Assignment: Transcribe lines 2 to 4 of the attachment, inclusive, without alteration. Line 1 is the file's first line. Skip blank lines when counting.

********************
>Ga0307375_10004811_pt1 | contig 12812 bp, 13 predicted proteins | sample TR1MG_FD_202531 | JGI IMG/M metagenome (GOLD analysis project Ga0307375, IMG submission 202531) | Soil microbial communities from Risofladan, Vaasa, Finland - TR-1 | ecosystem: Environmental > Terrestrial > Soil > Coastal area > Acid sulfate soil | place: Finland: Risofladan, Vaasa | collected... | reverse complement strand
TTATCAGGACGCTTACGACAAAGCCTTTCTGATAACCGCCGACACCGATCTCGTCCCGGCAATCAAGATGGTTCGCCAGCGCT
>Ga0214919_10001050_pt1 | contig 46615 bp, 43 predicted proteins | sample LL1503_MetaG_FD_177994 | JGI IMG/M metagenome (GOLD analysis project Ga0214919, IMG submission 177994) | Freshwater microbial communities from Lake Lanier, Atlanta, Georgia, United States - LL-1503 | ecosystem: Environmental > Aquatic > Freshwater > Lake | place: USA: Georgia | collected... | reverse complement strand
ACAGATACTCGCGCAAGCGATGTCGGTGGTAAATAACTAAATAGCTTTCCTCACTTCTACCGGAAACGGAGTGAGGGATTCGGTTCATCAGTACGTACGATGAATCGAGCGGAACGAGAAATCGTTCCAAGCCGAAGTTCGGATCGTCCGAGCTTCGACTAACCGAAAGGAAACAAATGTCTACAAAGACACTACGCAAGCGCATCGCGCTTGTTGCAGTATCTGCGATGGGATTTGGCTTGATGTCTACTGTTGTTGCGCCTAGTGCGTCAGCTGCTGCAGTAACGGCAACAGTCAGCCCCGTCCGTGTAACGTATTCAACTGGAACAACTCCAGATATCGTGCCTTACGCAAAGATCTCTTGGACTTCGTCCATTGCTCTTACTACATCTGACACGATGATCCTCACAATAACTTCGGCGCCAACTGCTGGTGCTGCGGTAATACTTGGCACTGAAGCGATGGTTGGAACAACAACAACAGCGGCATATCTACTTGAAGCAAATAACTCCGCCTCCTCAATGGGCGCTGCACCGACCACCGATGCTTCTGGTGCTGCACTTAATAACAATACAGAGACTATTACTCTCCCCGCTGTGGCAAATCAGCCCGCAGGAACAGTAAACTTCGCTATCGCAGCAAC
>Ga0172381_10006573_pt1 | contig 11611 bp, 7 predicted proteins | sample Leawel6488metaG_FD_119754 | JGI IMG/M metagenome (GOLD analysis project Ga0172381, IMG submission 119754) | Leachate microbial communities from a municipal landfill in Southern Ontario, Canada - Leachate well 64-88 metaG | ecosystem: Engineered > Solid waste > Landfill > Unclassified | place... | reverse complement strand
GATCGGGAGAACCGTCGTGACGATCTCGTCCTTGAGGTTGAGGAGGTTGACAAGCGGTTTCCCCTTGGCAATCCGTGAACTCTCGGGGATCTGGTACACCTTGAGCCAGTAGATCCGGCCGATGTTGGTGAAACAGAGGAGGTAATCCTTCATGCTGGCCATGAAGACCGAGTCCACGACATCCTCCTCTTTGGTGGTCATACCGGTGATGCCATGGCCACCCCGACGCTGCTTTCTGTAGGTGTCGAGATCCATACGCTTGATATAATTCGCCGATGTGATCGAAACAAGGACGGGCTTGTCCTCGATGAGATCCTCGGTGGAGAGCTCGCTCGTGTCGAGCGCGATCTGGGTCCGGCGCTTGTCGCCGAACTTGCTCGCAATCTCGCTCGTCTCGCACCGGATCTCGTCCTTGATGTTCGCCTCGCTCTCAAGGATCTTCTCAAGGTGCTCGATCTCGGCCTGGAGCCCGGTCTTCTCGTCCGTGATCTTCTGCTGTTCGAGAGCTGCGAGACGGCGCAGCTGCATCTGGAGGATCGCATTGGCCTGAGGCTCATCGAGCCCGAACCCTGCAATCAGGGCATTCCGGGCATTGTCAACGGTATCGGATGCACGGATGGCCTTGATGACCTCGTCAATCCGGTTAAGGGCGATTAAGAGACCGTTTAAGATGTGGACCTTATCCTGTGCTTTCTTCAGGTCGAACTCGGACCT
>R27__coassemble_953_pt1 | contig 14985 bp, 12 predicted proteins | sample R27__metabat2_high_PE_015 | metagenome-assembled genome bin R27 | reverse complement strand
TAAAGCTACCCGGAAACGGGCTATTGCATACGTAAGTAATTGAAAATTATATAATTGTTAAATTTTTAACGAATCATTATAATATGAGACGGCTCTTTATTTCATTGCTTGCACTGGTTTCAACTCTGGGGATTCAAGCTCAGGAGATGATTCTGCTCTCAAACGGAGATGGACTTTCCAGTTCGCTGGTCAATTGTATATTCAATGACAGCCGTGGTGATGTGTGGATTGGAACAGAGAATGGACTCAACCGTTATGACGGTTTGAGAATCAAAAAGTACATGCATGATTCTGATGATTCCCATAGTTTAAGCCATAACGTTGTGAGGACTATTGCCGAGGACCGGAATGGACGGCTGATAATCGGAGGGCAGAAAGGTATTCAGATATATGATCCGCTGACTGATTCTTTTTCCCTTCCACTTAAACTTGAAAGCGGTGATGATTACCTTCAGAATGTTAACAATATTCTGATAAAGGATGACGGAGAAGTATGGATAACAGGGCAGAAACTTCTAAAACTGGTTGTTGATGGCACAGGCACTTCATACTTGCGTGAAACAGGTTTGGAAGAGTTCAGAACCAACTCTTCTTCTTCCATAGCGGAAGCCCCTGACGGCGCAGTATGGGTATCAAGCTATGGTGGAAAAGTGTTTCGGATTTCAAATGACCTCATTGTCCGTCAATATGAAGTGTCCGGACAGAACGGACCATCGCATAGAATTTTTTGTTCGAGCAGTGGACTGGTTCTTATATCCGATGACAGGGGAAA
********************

TTATCAGGACGCTTACGACAAAGCCTTTCTGATAACCGCCGACACCGATCTCGTCCCGGCAATCAAGATGGTTCGCCAGCGCT
>Ga0214919_10001050_pt1 | contig 46615 bp, 43 predicted proteins | sample LL1503_MetaG_FD_177994 | JGI IMG/M metagenome (GOLD analysis project Ga0214919, IMG submission 177994) | Freshwater microbial communities from Lake Lanier, Atlanta, Georgia, United States - LL-1503 | ecosystem: Environmental > Aquatic > Freshwater > Lake | place: USA: Georgia | collected... | reverse complement strand
ACAGATACTCGCGCAAGCGATGTCGGTGGTAAATAACTAAATAGCTTTCCTCACTTCTACCGGAAACGGAGTGAGGGATTCGGTTCATCAGTACGTACGATGAATCGAGCGGAACGAGAAATCGTTCCAAGCCGAAGTTCGGATCGTCCGAGCTTCGACTAACCGAAAGGAAACAAATGTCTACAAAGACACTACGCAAGCGCATCGCGCTTGTTGCAGTATCTGCGATGGGATTTGGCTTGATGTCTACTGTTGTTGCGCCTAGTGCGTCAGCTGCTGCAGTAACGGCAACAGTCAGCCCCGTCCGTGTAACGTATTCAACTGGAACAACTCCAGATATCGTGCCTTACGCAAAGATCTCTTGGACTTCGTCCATTGCTCTTACTACATCTGACACGATGATCCTCACAATAACTTCGGCGCCAACTGCTGGTGCTGCGGTAATACTTGGCACTGAAGCGATGGTTGGAACAACAACAACAGCGGCATATCTACTTGAAGCAAATAACTCCGCCTCCTCAATGGGCGCTGCACCGACCACCGATGCTTCTGGTGCTGCACTTAATAACAATACAGAGACTATTACTCTCCCCGCTGTGGCAAATCAGCCCGCAGGAACAGTAAACTTCGCTATCGCAGCAAC